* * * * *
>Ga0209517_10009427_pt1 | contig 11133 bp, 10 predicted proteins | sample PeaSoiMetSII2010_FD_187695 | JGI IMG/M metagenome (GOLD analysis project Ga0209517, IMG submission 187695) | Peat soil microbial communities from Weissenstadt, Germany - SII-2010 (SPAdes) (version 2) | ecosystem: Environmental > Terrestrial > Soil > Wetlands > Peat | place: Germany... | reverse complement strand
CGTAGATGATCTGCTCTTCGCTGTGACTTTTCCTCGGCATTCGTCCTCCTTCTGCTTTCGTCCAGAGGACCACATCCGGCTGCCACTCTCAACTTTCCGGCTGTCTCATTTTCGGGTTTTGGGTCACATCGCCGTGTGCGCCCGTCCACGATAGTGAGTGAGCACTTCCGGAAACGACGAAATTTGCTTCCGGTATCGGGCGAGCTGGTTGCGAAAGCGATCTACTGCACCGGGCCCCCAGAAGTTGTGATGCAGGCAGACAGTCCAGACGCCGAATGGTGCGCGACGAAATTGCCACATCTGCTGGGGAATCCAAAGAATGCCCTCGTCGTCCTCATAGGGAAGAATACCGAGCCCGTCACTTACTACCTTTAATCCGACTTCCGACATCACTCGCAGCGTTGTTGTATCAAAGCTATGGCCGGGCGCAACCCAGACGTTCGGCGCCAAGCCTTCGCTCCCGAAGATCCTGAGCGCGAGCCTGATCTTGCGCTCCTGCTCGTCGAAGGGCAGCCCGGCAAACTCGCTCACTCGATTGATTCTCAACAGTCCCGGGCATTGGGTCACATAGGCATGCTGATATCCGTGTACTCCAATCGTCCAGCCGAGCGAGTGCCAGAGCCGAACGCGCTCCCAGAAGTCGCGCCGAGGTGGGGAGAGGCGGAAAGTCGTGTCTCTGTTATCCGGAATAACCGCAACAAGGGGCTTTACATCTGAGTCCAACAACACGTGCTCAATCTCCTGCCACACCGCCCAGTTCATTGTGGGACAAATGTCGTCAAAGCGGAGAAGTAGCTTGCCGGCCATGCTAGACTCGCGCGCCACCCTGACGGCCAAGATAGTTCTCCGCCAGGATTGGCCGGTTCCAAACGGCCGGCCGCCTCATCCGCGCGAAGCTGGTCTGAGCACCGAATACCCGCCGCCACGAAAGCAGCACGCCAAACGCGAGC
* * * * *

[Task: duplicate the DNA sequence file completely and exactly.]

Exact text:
>Ga0209517_10009427_pt1 | contig 11133 bp, 10 predicted proteins | sample PeaSoiMetSII2010_FD_187695 | JGI IMG/M metagenome (GOLD analysis project Ga0209517, IMG submission 187695) | Peat soil microbial communities from Weissenstadt, Germany - SII-2010 (SPAdes) (version 2) | ecosystem: Environmental > Terrestrial > Soil > Wetlands > Peat | place: Germany... | reverse complement strand
CGTAGATGATCTGCTCTTCGCTGTGACTTTTCCTCGGCATTCGTCCTCCTTCTGCTTTCGTCCAGAGGACCACATCCGGCTGCCACTCTCAACTTTCCGGCTGTCTCATTTTCGGGTTTTGGGTCACATCGCCGTGTGCGCCCGTCCACGATAGTGAGTGAGCACTTCCGGAAACGACGAAATTTGCTTCCGGTATCGGGCGAGCTGGTTGCGAAAGCGATCTACTGCACCGGGCCCCCAGAAGTTGTGATGCAGGCAGACAGTCCAGACGCCGAATGGTGCGCGACGAAATTGCCACATCTGCTGGGGAATCCAAAGAATGCCCTCGTCGTCCTCATAGGGAAGAATACCGAGCCCGTCACTTACTACCTTTAATCCGACTTCCGACATCACTCGCAGCGTTGTTGTATCAAAGCTATGGCCGGGCGCAACCCAGACGTTCGGCGCCAAGCCTTCGCTCCCGAAGATCCTGAGCGCGAGCCTGATCTTGCGCTCCTGCTCGTCGAAGGGCAGCCCGGCAAACTCGCTCACTCGATTGATTCTCAACAGTCCCGGGCATTGGGTCACATAGGCATGCTGATATCCGTGTACTCCAATCGTCCAGCCGAGCGAGTGCCAGAGCCGAACGCGCTCCCAGAAGTCGCGCCGAGGTGGGGAGAGGCGGAAAGTCGTGTCTCTGTTATCCGGAATAACCGCAACAAGGGGCTTTACATCTGAGTCCAACAACACGTGCTCAATCTCCTGCCACACCGCCCAGTTCATTGTGGGACAAATGTCGTCAAAGCGGAGAAGTAGCTTGCCGGCCATGCTAGACTCGCGCGCCACCCTGACGGCCAAGATAGTTCTCCGCCAGGATTGGCCGGTTCCAAACGGCCGGCCGCCTCATCCGCGCGAAGCTGGTCTGAGCACCGAATACCCGCCGCCACGAAAGCAGCACGCCAAACGCGAGC